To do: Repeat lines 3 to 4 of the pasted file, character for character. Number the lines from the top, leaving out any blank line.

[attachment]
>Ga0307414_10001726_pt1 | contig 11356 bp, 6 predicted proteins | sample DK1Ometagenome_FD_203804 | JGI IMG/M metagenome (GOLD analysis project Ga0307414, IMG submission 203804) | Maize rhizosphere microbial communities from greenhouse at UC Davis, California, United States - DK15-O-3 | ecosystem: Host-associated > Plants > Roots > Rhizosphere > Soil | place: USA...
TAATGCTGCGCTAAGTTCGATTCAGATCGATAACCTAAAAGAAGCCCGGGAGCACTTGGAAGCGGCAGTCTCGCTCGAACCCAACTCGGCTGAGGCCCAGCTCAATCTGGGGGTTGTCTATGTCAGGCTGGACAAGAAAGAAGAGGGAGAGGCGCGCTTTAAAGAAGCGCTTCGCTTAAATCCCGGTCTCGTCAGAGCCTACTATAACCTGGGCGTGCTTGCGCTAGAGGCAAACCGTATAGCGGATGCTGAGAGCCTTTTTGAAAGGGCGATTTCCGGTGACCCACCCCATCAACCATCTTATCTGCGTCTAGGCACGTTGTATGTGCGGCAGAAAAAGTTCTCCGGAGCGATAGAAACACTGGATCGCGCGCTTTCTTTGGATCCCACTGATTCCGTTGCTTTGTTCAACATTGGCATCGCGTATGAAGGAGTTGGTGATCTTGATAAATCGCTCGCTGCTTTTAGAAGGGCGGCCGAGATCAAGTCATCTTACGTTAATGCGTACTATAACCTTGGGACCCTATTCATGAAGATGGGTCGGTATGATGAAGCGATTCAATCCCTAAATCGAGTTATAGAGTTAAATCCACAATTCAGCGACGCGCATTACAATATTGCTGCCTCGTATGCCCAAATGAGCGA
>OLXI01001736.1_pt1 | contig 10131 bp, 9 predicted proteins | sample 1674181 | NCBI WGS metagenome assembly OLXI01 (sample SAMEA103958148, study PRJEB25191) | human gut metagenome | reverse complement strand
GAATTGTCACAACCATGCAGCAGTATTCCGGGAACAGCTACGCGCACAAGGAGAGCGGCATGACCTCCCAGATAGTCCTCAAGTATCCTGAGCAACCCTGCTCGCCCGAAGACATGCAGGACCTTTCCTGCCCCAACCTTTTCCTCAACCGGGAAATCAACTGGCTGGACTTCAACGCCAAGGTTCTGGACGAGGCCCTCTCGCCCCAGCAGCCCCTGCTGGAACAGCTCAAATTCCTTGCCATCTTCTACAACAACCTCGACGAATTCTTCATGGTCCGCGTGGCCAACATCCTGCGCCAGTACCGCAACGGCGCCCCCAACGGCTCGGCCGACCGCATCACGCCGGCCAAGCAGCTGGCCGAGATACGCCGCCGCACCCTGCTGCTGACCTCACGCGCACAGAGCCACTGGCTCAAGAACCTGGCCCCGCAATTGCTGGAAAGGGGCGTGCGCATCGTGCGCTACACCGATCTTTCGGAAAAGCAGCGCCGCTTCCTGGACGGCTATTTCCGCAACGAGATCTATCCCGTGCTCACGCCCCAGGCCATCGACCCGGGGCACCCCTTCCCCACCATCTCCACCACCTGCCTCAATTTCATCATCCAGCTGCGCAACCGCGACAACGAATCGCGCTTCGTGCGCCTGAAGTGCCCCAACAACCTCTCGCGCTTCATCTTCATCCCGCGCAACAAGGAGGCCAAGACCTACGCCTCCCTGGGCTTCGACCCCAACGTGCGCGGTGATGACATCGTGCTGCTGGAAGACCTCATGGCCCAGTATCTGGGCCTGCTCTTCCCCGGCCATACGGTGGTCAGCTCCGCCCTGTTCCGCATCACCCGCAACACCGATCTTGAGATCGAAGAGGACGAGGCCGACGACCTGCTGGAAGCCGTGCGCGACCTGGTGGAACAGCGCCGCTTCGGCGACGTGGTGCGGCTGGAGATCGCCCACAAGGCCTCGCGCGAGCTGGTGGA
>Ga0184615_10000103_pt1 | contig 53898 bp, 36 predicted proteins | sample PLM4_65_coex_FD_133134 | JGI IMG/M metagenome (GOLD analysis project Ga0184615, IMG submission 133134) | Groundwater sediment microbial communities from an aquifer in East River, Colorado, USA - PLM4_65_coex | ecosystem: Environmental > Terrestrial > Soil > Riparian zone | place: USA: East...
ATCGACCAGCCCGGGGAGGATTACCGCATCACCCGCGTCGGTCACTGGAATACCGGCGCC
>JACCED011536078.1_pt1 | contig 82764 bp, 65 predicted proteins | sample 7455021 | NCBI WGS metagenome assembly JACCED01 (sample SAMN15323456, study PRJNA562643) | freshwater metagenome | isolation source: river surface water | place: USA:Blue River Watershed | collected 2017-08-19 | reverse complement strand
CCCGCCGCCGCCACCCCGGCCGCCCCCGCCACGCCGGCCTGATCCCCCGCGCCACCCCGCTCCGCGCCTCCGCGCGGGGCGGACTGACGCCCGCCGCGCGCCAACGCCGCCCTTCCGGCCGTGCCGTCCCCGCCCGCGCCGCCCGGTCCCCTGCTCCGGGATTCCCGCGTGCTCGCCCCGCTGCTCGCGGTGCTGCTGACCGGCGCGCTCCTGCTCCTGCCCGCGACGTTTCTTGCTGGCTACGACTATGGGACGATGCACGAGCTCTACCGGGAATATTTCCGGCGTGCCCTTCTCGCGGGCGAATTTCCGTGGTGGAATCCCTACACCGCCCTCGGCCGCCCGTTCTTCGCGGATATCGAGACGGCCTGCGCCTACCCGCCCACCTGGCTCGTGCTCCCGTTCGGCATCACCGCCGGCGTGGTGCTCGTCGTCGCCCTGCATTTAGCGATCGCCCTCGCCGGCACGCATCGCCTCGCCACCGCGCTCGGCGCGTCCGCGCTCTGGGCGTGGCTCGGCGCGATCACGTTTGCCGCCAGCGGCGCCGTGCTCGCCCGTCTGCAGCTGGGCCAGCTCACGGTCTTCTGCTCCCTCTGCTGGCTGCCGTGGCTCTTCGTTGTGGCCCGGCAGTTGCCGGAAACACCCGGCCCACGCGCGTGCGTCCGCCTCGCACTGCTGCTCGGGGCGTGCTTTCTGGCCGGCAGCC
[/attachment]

>OLXI01001736.1_pt1 | contig 10131 bp, 9 predicted proteins | sample 1674181 | NCBI WGS metagenome assembly OLXI01 (sample SAMEA103958148, study PRJEB25191) | human gut metagenome | reverse complement strand
GAATTGTCACAACCATGCAGCAGTATTCCGGGAACAGCTACGCGCACAAGGAGAGCGGCATGACCTCCCAGATAGTCCTCAAGTATCCTGAGCAACCCTGCTCGCCCGAAGACATGCAGGACCTTTCCTGCCCCAACCTTTTCCTCAACCGGGAAATCAACTGGCTGGACTTCAACGCCAAGGTTCTGGACGAGGCCCTCTCGCCCCAGCAGCCCCTGCTGGAACAGCTCAAATTCCTTGCCATCTTCTACAACAACCTCGACGAATTCTTCATGGTCCGCGTGGCCAACATCCTGCGCCAGTACCGCAACGGCGCCCCCAACGGCTCGGCCGACCGCATCACGCCGGCCAAGCAGCTGGCCGAGATACGCCGCCGCACCCTGCTGCTGACCTCACGCGCACAGAGCCACTGGCTCAAGAACCTGGCCCCGCAATTGCTGGAAAGGGGCGTGCGCATCGTGCGCTACACCGATCTTTCGGAAAAGCAGCGCCGCTTCCTGGACGGCTATTTCCGCAACGAGATCTATCCCGTGCTCACGCCCCAGGCCATCGACCCGGGGCACCCCTTCCCCACCATCTCCACCACCTGCCTCAATTTCATCATCCAGCTGCGCAACCGCGACAACGAATCGCGCTTCGTGCGCCTGAAGTGCCCCAACAACCTCTCGCGCTTCATCTTCATCCCGCGCAACAAGGAGGCCAAGACCTACGCCTCCCTGGGCTTCGACCCCAACGTGCGCGGTGATGACATCGTGCTGCTGGAAGACCTCATGGCCCAGTATCTGGGCCTGCTCTTCCCCGGCCATACGGTGGTCAGCTCCGCCCTGTTCCGCATCACCCGCAACACCGATCTTGAGATCGAAGAGGACGAGGCCGACGACCTGCTGGAAGCCGTGCGCGACCTGGTGGAACAGCGCCGCTTCGGCGACGTGGTGCGGCTGGAGATCGCCCACAAGGCCTCGCGCGAGCTGGTGGA